When embarking on my Supergraphic challenge, I scan ahead and I see a few locations will take some creative license to complete. Utah Skiing being one of them. I have skied once in my life and hated it. If there is anything I hate more than skiing it’s being cold. I could, however, take advantage of the huge mounds at Coral Pink Sand Dunes for some winterlike fun in the 80-degree sun.
The sand comes from the Navajo sandstone from the Middle Jurassic period and the dunes are estimated at 10,000 to 15,000 years old. The same iron oxides and minerals that give the area spectacular red rock are also responsible for this landscape of coral pink sand.
Snowboarding in June
As I arrive at the park, I see a group with snowboards begin scaling the largest dune. Thinking I’ll take some really cool action shots, I follow up the dune behind them with only Murphy and a camera. The group resides in Chicago so I assume they are proficient with the snowboards. It takes a while, but each of them eventually gets some pretty good runs in. They offer me a board to try but I politely decline. I do decide, however, that I’ll return the next day with a sled or flattened cardboard box to try a more age and balance appropriate version of the downhill.
My turn on the slopes
Sleds are available for rent at the visitor center and am the first one in this morning. It’s awesome to be the only one here with the whole place to myself. I fly my drone over the dunes and let Murphy play in the sand chasing lizards before embarking upon the tiring climb to the top of the dune. Seeing another group enter the parking lot, I hurridly land my drone and head out to the dunes.
I walk out over the dunes and am amazed that time and wind have erased most of the tracks from the day before, much like a giant etch-a-sketch.
The group, five curious Japanese tourists, follow me out to the dunes. I make a couple of attempts down the slope but it’s surprisingly difficult to keep the board from spinning and sending me rolling down the hill.
Now, I understand not a word the group is saying, but they are saying it with joviality and laughing. I don’t think they are directly laughing at me as I continue to wipe out. But the laughing stops when I hand the one appearing as leader the board.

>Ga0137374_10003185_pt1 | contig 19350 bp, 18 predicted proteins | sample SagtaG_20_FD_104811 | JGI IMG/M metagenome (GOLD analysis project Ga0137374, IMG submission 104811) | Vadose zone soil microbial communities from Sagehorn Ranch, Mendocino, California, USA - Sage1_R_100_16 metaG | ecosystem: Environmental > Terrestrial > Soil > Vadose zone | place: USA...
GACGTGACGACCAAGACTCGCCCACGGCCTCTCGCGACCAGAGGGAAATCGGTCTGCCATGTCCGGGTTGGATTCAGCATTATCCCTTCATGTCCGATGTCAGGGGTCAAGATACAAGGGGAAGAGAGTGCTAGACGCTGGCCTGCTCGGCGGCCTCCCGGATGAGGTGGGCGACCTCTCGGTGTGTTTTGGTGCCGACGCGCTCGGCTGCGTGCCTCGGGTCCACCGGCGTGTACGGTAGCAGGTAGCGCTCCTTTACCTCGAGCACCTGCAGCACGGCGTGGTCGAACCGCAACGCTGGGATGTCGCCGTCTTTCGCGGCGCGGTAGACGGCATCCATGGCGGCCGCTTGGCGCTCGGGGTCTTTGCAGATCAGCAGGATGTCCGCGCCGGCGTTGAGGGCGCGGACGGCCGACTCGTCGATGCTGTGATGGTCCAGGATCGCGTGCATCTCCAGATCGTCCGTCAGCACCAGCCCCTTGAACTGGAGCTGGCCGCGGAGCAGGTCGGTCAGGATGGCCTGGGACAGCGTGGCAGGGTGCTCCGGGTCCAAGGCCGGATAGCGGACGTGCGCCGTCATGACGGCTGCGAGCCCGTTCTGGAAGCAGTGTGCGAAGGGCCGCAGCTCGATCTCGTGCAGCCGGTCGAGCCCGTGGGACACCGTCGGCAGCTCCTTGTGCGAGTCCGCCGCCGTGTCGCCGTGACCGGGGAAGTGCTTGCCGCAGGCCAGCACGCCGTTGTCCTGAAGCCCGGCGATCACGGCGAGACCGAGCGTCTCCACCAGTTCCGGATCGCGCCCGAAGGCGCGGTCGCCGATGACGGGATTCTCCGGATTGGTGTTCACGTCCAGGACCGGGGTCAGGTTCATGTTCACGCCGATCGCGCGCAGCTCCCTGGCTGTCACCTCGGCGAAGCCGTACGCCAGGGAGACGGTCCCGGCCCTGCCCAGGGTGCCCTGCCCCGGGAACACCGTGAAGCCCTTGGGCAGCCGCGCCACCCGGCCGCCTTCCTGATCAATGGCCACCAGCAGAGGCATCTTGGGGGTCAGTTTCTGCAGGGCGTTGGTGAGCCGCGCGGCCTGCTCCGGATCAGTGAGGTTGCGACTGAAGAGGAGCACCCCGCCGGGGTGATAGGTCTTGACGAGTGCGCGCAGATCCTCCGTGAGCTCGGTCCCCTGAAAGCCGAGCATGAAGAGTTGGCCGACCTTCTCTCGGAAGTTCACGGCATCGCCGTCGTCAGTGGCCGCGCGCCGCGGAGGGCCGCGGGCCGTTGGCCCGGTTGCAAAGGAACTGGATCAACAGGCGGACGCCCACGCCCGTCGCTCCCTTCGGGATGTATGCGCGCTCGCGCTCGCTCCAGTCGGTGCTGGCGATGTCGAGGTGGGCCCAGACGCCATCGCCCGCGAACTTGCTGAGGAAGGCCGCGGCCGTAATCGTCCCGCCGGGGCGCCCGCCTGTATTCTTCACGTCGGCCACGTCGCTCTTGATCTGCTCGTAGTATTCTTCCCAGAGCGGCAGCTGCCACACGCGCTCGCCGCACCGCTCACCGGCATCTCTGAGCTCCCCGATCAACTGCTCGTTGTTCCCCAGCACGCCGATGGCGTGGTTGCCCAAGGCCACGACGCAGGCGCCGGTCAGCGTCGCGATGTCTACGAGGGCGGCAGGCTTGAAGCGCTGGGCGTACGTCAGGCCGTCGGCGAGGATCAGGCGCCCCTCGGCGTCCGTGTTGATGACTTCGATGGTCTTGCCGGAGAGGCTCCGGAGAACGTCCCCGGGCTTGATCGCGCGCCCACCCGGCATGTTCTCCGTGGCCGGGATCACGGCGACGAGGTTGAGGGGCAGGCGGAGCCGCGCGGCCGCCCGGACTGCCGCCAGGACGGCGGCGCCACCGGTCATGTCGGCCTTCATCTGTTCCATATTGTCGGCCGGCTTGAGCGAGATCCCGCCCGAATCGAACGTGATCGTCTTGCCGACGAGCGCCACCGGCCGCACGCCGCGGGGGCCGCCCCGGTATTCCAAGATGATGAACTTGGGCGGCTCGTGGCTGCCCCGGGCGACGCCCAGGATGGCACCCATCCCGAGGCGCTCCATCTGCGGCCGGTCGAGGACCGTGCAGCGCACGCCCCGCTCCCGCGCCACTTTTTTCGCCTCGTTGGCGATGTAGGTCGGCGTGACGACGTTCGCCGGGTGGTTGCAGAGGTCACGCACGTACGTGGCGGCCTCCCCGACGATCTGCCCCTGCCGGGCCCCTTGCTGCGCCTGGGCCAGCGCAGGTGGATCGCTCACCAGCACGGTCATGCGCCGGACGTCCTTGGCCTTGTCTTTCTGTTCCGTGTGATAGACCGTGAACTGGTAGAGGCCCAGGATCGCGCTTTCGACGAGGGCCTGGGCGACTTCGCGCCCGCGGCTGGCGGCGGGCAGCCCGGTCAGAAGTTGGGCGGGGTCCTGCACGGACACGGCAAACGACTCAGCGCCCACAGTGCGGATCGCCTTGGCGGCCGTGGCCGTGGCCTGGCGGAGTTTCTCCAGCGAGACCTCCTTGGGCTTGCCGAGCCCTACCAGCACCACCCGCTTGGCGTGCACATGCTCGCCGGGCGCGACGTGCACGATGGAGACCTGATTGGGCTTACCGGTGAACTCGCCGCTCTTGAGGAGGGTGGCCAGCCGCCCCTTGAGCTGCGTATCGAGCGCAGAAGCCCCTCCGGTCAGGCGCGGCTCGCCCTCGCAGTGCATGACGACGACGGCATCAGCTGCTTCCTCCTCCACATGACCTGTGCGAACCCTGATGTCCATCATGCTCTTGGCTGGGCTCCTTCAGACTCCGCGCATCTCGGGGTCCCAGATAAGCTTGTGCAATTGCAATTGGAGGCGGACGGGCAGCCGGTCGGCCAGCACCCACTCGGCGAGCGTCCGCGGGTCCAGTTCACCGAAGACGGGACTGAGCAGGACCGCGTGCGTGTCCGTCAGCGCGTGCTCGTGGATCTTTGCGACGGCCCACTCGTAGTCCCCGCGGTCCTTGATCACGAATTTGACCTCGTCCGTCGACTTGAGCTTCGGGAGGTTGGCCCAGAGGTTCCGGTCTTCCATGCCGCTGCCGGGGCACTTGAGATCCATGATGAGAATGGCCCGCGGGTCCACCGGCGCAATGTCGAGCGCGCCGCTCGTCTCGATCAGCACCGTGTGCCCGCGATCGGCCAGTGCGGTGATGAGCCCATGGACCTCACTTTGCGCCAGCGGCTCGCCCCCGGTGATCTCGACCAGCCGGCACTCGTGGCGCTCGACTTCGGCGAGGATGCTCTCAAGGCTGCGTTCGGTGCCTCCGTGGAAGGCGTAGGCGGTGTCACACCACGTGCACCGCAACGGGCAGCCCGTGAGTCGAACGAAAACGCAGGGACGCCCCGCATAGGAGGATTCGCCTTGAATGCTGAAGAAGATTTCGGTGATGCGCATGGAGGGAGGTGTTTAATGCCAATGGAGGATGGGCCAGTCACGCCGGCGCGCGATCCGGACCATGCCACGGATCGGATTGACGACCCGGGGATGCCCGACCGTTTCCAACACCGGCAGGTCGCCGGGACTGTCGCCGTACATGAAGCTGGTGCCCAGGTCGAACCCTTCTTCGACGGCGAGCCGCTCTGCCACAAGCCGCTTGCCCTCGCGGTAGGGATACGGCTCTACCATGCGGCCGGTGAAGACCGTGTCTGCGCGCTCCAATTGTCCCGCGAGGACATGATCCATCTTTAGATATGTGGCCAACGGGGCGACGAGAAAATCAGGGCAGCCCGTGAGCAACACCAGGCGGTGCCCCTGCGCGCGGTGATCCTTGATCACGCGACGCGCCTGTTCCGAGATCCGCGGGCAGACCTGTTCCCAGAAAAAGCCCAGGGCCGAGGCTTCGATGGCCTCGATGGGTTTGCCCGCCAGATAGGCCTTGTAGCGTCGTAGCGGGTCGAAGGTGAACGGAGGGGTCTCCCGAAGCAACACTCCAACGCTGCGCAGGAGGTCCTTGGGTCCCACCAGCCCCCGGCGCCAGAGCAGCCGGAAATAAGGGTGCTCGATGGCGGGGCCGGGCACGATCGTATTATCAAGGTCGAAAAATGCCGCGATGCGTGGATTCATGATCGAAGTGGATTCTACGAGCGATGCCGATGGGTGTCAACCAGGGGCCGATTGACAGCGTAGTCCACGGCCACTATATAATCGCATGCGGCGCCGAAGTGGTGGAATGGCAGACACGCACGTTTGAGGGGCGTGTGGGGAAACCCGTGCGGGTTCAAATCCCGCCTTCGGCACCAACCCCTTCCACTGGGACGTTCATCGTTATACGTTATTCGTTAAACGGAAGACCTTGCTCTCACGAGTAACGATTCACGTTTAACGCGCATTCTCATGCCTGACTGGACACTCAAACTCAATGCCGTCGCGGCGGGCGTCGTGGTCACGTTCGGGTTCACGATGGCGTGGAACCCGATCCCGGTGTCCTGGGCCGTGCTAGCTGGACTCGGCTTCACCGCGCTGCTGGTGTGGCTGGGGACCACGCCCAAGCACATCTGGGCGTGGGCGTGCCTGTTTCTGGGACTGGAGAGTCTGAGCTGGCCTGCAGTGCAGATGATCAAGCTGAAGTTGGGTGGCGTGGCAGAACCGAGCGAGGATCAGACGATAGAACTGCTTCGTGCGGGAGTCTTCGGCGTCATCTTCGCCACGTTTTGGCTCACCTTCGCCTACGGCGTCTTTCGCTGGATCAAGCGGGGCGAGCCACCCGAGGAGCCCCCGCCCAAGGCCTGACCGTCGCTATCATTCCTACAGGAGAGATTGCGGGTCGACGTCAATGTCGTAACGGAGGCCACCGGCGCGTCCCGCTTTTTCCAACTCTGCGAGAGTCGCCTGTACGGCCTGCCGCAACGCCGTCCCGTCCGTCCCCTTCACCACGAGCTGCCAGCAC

My gesture is friendly and my intention good-natured. I never give a thought to our cultural differences and maybe I unwittingly issued a Samari type challenge that he can’t back away from and save face. A few, now eerily quiet, moments follow as I proceed to wax the board for him.
He straddles the board and begins his descent. After about 30 yards, the board spins and sends him rolling down the hill. He’s laughing much like a school girl at this point. His friends are a pointing ruckus chorus of laughter as he carries the board the short distance back uphill. Pretty much a carbon copy of my first few attempts.
It looks so easy
I could tell he isn’t wanting to quit but he politely hands the board back to me and bows a “thank you”. I motion for him to keep trying, hand him the bar of wax, and point down the hill for another go. After a couple more bows of gratitude, he retreats back to his friends who are now an organized pit crew waxing, motioning, and surmising possible plans of attack. Still clueless as to what they are saying, we are all now fellow combatants trying to conquer this dreaded dune.
Subsequent attempts by him and a couple of others in his posse end in the same cloud of dust after a few yards. Finally, they all give up. Their faces are lit up with smiles and speckled with the coral colored sand.
Each had a camera and motioned if I would take their picture atop the dune posing with the board. I took the first photo and held up 2 fingers indicating I was gonna take a couple more photos. At which point they all flashed back a peace sign to me.
That moment just struck me Only a few decades ago our countries were at war with each other. Now, something as simple as a slick piece of wood and a hill of ancient sand brings us together for a moment of sheer unadulterated fun. With the only war to fight was to beat gravity down that hill. There is a lesson in there somewhere I surmise momentarily, before rewaxing my board and giving it yet another go. Peace!